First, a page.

Net Zero Festival: Google begins a “third decade of sustainable action”

Google Chief Sustainability Officer Kate Brandt described the tech giant’s approach in what he describes as its third decade of sustainable action.

Speaking at BusinessGreen’s Net Zero Festival today, Brandt said the company will “double” in the landmark decade for climate action. And the fundamental commitment to operate 24/7 on carbon-free power by 2030 was “the biggest moonlight yet,” she added.

In a conversation with Aron Cramer, chief executive of the sustainability organization BSR, Brandt said that Google has seen environmental concerns become increasingly central to its mission since its inception.

“At Google, we have been working in this area for a long time and sustainability has been a core value since our inception in 1998,” she said. “In 2007, Google was the first major company to commit to being carbon neutral. In 2012, we then made a commitment to use 100% renewable energy and we have achieved this in 2017, and every year since. . “

As governments, businesses and individuals struggle to tackle the climate emergency, Brandt said the coming decade would see Google partnering to bring economies to net zero as soon as possible.

“Action is going to be needed across the economy of large and small business and that’s something we’ve been thinking about,” Brandt said. “One initiative that our colleagues at have given a grant to and have been very supportive of is something called the SME Climate Hub which provides tools that would be useful to small and medium-sized businesses that may not have not the privilege we have of providing data and information. “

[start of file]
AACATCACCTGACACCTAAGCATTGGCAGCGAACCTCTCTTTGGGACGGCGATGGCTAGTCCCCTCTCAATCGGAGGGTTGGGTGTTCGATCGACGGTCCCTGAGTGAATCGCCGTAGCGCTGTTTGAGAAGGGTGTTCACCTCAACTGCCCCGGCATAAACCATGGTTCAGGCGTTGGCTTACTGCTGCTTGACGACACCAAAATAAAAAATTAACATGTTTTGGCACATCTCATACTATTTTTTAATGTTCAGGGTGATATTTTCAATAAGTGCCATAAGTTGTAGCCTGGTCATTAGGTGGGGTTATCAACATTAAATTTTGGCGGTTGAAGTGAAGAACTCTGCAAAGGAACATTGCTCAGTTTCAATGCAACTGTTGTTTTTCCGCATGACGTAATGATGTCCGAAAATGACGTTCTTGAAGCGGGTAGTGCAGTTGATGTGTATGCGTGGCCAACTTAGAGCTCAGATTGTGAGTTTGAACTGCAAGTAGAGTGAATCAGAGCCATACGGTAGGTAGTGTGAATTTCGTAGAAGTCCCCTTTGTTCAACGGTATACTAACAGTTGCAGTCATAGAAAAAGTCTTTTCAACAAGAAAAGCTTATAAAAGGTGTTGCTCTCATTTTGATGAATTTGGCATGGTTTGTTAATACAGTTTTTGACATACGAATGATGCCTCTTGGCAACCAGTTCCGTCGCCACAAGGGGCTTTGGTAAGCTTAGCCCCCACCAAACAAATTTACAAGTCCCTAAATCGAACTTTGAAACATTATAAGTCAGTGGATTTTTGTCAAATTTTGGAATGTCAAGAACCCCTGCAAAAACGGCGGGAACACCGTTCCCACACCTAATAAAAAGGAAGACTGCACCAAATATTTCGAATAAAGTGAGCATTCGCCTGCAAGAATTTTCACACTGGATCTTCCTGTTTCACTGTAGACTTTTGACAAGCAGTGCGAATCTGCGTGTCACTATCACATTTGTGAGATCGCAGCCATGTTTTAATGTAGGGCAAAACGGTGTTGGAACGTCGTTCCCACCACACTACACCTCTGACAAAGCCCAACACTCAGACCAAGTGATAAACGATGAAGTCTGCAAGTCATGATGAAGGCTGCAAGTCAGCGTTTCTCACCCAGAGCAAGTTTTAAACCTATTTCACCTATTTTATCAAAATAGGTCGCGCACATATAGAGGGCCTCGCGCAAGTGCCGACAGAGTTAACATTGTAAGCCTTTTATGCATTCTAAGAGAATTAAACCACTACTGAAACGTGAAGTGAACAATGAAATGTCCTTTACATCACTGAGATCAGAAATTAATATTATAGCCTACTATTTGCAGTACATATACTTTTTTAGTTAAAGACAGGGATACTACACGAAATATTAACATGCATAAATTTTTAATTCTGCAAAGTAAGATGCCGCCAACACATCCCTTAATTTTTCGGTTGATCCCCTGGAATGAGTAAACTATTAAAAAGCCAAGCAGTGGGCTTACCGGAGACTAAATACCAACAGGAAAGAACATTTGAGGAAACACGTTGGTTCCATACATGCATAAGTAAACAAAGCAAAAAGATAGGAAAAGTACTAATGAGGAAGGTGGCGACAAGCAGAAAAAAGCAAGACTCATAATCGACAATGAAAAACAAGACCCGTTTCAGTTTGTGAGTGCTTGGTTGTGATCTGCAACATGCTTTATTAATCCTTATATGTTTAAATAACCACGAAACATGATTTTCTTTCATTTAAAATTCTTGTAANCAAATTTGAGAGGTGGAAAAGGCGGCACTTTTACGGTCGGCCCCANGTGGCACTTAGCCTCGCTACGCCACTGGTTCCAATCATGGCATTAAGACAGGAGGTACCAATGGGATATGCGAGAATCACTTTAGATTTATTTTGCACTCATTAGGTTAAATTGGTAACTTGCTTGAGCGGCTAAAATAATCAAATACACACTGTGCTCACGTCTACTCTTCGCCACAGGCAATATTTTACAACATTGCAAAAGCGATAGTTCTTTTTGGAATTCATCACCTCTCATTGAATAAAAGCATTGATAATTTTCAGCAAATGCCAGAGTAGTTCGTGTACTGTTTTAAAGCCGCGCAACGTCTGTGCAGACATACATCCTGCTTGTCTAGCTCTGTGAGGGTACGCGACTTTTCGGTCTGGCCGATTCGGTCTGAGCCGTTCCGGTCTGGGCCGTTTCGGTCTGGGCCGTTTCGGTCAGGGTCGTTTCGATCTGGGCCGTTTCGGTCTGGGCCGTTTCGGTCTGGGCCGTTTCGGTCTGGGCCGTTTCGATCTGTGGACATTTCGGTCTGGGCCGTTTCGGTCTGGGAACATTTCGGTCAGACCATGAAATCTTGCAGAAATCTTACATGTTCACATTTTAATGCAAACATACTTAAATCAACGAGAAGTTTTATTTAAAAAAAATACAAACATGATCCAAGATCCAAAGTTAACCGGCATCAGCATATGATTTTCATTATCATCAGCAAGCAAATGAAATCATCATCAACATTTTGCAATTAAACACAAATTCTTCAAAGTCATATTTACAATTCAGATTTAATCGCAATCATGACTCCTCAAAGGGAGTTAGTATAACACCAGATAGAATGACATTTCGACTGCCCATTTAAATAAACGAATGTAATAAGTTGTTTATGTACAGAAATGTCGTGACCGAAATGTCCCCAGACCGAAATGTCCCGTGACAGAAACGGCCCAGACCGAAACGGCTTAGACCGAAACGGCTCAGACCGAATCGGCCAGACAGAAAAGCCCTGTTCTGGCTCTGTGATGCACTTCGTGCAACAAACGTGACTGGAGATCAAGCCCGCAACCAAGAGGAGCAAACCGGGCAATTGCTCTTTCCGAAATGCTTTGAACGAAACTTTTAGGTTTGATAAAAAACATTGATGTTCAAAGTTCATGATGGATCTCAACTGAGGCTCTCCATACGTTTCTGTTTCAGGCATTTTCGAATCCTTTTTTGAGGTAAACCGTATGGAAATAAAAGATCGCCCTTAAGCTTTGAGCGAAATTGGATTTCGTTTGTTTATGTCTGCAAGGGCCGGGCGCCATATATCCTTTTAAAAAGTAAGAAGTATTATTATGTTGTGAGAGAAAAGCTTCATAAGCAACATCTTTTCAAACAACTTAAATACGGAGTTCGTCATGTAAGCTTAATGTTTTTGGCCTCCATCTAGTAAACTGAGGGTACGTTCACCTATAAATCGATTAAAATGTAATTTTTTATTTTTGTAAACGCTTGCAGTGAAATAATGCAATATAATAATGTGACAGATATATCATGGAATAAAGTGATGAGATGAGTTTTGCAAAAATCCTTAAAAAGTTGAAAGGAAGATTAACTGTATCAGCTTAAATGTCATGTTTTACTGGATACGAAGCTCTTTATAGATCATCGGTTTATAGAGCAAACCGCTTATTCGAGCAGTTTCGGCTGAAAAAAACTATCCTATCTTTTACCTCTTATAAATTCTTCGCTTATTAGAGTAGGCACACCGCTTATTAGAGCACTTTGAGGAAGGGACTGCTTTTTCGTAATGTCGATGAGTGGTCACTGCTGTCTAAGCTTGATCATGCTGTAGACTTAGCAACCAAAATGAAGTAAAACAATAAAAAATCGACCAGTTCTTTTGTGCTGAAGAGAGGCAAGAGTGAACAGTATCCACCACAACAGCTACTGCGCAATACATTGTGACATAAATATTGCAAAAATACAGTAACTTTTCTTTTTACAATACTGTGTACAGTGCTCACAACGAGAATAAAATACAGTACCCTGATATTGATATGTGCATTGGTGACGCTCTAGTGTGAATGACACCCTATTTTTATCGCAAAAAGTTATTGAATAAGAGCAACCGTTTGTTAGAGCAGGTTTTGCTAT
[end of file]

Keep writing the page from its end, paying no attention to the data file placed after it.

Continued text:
She added that the company is teaming up in the same way to support cities.

“Cities are the forefront of climate action – they account for around 70 percent of global emissions, but they often don’t have the resources to build the same teams around climate action,” Brandt explained. “So we partnered with the Global Covenant of Mayors to create a tool called Environmental Insights Explorer, designed to allow cities to gain insight into their carbon footprint or provide unique Google datasets on building emissions,” transport emissions or solar potential. roofs. Last year, we set a really bold target: we want to enable 500 cities to reduce one gigaton of carbon per year.

Brandt also took the event to discuss the company’s plan to inspire one billion climate actions through its products by the end of 2022. ETA, ”she said.

You can still register to attend the Net Zero Festival and attend all sessions on demand here.

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